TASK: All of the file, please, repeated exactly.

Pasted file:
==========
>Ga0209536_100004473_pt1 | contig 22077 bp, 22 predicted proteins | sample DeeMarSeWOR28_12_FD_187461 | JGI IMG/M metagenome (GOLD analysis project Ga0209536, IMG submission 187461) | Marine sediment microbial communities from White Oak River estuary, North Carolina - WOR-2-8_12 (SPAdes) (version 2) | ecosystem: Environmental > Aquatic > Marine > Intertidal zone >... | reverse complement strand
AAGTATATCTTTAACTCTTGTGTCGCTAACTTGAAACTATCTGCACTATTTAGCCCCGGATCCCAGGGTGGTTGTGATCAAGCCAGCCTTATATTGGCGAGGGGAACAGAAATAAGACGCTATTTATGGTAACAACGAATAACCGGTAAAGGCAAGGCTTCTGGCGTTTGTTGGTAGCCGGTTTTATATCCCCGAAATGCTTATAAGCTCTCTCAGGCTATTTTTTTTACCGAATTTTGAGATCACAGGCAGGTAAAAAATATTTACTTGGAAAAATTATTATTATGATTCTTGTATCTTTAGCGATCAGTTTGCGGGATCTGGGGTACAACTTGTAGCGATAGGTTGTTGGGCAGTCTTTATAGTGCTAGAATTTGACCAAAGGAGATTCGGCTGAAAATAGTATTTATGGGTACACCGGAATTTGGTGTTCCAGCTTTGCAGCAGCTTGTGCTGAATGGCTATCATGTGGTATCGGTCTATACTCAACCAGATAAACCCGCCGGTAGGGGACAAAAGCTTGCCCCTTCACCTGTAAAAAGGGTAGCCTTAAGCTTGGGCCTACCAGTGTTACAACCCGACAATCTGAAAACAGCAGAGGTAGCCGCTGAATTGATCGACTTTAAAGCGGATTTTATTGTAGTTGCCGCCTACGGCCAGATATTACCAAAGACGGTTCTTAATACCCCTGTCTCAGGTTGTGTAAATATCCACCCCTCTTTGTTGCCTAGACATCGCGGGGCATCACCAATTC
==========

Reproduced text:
>Ga0209536_100004473_pt1 | contig 22077 bp, 22 predicted proteins | sample DeeMarSeWOR28_12_FD_187461 | JGI IMG/M metagenome (GOLD analysis project Ga0209536, IMG submission 187461) | Marine sediment microbial communities from White Oak River estuary, North Carolina - WOR-2-8_12 (SPAdes) (version 2) | ecosystem: Environmental > Aquatic > Marine > Intertidal zone >... | reverse complement strand
AAGTATATCTTTAACTCTTGTGTCGCTAACTTGAAACTATCTGCACTATTTAGCCCCGGATCCCAGGGTGGTTGTGATCAAGCCAGCCTTATATTGGCGAGGGGAACAGAAATAAGACGCTATTTATGGTAACAACGAATAACCGGTAAAGGCAAGGCTTCTGGCGTTTGTTGGTAGCCGGTTTTATATCCCCGAAATGCTTATAAGCTCTCTCAGGCTATTTTTTTTACCGAATTTTGAGATCACAGGCAGGTAAAAAATATTTACTTGGAAAAATTATTATTATGATTCTTGTATCTTTAGCGATCAGTTTGCGGGATCTGGGGTACAACTTGTAGCGATAGGTTGTTGGGCAGTCTTTATAGTGCTAGAATTTGACCAAAGGAGATTCGGCTGAAAATAGTATTTATGGGTACACCGGAATTTGGTGTTCCAGCTTTGCAGCAGCTTGTGCTGAATGGCTATCATGTGGTATCGGTCTATACTCAACCAGATAAACCCGCCGGTAGGGGACAAAAGCTTGCCCCTTCACCTGTAAAAAGGGTAGCCTTAAGCTTGGGCCTACCAGTGTTACAACCCGACAATCTGAAAACAGCAGAGGTAGCCGCTGAATTGATCGACTTTAAAGCGGATTTTATTGTAGTTGCCGCCTACGGCCAGATATTACCAAAGACGGTTCTTAATACCCCTGTCTCAGGTTGTGTAAATATCCACCCCTCTTTGTTGCCTAGACATCGCGGGGCATCACCAATTC